CL: Yeah. There’s like less risk involved.
TL: Less risk… I also think it’s just easier to find out what a person is really like. Because people in real life are polite and stuff. And you can find out like six months later that you actually don’t think the same about things. But on the internet if you’re typing and reading their writing, you can figure out what they’re like faster.
CL: That’s true. So when people say that you don’t come by your success honestly, you would say that’s not true?
TL: Come by my success…
CL: You’re just all shock tactics…
TL: No, my writing isn’t shock tactics, it’s just working really hard. And then the promotion stuff, no, I never do anything shocking. I don’t say like racial slurs to get attention. Or like, beat up someone to get attention. Or say grand pronouncements like ‘top 10 shittiest writers’ to get attention. Or even like, ‘top 10 greatest literary magazines’ to get links. Like I don’t do lists or anything like that, and those are the easiest ways to get links.
TL: And I don’t make statements like ‘this person sucks’ and that also gets links and coverage. And I don’t even say ‘this person’s great’ to get a bunch of people saying ‘Yeah, he’s great.’ I’m like the opposite of shock tactics, I think. Yeah I try to avoid all those things. And those are the conventional ways to get attention – list, grand pronouncements, hate, praise. List, grand pronouncements, hate, praise – there’s something else. (Lin repeats that phrase to himself.) Focus on celebrities.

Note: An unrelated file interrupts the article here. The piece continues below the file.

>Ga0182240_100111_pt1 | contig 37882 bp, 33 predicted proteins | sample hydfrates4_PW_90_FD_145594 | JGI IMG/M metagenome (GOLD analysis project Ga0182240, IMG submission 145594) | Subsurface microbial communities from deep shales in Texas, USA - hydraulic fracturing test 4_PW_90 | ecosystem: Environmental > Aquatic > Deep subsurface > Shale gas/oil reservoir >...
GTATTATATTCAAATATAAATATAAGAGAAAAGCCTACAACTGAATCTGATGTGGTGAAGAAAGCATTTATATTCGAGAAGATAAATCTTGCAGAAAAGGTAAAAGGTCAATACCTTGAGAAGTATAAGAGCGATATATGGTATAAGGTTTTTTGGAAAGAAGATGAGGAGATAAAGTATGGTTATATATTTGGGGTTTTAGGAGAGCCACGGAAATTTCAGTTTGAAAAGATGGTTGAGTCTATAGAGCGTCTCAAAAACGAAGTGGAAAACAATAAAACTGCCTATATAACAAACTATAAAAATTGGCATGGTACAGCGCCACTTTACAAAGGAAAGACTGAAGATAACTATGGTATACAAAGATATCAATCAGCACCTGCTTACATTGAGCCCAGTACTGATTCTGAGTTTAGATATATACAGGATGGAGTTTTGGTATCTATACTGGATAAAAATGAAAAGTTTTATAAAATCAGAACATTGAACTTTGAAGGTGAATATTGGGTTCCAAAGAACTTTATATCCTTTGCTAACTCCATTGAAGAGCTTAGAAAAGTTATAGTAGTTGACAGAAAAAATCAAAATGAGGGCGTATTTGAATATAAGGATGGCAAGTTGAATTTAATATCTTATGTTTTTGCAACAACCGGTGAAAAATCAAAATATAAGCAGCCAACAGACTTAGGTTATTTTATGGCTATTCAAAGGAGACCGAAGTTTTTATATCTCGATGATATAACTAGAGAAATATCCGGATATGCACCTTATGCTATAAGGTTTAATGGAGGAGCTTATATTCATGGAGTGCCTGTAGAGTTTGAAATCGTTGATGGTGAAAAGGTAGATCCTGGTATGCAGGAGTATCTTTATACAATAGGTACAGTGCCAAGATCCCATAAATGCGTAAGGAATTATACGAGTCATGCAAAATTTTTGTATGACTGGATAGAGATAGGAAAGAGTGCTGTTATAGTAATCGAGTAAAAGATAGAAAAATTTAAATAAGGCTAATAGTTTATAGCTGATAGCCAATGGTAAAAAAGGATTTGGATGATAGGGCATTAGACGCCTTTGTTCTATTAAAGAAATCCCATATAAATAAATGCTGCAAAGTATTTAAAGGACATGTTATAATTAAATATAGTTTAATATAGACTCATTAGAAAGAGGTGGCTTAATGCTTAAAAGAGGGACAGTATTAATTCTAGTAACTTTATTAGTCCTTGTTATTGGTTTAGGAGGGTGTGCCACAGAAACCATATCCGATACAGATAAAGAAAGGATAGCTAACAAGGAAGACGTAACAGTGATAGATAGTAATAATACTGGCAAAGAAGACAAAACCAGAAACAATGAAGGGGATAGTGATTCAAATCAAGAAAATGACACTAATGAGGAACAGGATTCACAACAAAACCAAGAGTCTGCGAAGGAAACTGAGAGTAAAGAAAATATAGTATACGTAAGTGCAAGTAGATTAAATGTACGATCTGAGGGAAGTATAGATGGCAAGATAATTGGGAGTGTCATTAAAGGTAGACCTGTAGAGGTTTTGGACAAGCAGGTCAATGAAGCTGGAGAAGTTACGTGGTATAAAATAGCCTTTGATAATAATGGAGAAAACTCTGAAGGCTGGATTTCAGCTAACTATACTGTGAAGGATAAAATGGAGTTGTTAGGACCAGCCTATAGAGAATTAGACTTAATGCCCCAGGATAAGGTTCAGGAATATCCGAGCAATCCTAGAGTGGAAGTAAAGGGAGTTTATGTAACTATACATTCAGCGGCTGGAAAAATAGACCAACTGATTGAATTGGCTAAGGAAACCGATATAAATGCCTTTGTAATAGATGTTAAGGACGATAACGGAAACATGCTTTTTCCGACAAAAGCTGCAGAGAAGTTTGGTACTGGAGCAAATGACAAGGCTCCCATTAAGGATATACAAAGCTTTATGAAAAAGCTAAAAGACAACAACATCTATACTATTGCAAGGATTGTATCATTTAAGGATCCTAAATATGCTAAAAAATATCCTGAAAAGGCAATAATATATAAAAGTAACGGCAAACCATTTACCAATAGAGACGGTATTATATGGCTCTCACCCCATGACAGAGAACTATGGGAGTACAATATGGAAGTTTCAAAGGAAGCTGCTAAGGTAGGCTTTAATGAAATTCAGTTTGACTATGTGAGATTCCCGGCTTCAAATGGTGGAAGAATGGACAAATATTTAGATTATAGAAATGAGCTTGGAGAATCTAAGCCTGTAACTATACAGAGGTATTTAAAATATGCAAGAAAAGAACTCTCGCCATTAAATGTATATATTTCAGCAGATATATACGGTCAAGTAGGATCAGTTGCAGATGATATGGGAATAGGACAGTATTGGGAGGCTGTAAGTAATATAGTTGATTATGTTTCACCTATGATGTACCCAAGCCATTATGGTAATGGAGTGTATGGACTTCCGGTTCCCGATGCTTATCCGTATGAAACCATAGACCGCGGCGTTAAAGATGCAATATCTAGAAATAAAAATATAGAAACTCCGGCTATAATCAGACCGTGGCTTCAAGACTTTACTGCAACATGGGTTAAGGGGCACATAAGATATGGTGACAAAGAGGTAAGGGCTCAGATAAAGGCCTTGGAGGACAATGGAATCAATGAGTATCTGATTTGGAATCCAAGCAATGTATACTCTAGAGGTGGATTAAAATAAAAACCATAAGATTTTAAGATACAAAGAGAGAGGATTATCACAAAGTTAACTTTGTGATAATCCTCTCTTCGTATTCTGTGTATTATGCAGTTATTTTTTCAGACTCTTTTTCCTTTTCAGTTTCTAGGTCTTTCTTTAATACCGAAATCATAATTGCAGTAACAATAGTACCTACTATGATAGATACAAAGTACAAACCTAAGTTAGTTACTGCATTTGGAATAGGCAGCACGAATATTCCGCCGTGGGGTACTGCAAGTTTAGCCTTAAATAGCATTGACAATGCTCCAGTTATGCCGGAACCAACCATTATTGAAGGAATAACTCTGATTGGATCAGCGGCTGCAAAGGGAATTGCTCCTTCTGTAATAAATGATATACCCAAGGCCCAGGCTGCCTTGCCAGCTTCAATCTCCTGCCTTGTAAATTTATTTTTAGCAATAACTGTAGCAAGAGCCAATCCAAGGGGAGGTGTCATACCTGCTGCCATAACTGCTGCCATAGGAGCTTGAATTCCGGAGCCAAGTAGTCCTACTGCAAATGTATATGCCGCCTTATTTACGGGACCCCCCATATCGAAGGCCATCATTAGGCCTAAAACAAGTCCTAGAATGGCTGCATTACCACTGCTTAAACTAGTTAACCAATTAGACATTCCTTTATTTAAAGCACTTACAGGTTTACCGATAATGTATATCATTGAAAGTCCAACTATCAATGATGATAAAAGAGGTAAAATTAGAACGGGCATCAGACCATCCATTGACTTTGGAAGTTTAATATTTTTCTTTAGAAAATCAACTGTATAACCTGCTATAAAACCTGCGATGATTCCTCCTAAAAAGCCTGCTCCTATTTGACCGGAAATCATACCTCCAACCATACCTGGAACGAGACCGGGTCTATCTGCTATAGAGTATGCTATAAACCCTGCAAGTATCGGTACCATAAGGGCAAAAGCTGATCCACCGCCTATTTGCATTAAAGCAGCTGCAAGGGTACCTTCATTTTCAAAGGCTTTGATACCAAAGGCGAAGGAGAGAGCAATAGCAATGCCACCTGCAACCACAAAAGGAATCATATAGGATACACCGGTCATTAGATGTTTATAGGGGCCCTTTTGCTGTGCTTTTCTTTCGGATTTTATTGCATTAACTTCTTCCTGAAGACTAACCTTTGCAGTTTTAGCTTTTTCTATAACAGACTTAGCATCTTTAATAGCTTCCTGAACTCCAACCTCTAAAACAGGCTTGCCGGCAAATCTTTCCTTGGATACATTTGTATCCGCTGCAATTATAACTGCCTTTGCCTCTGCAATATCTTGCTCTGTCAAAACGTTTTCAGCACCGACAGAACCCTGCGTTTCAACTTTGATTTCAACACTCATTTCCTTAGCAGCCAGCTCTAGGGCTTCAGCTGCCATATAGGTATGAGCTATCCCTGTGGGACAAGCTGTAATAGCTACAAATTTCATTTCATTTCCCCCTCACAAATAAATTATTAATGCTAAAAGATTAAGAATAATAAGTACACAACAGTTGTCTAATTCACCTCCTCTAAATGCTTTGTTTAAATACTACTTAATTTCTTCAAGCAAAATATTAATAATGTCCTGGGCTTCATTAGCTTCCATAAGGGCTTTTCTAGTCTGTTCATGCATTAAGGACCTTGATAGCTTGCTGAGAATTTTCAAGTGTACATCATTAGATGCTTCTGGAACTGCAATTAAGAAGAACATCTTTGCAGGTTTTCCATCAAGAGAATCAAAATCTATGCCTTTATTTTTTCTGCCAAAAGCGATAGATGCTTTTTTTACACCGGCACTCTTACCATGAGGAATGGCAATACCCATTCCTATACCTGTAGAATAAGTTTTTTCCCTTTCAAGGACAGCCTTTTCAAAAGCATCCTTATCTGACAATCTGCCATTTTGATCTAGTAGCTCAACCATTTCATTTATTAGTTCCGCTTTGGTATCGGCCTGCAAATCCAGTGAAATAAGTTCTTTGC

CL: Oh yeah. Which you kind of did.
TL: Oh yeah, Richard Yates? And I look at that, and that’s like a detriment to it. If I felt like that was going to help – I wouldn’t have done it. Like handicapping myself.
CL: Why was it important for you to name those characters that?
TL: Because intuitively it felt funny and satisfying.
TL: And the feeling was like I shouldn’t do it because it was so stupid.
CL: Oh yeah I think you said that before, that because it was the stupidest thing you could think of, you had to do it.
TL: But stupid doesn’t mean anything. It’s just a bunch of factors coming together. Can you think of anything else? This is your last chance, before I go back to New York.
CL: Oh god, it’s true.
Guy on MDMA: What time are you going back to New York?
TL: 12 pm.
CL: I should probably go home and go to bed.
TL: No, you shouldn’t. You don’t have a job. Don’t worry.
CL: I know! I feel like you’re testing me, you want me to ask you something really good.
TL: Oh no, I just believe in the stream of consciousness.
CL: No, I’m scared of asking you something you won’t like.
TL: That’s why you should be on ecstasy. Then you won’t be scared. Don’t be scared.
Guy on MDMA: Are you still feeling it?
TL: Yeah because I took the other one. Are you done? What time is it?
Guy on MDMA: You’re not done? Do you think I should take another one?
TL: Or I don’t know. Jesus it’s only 3:19 AM.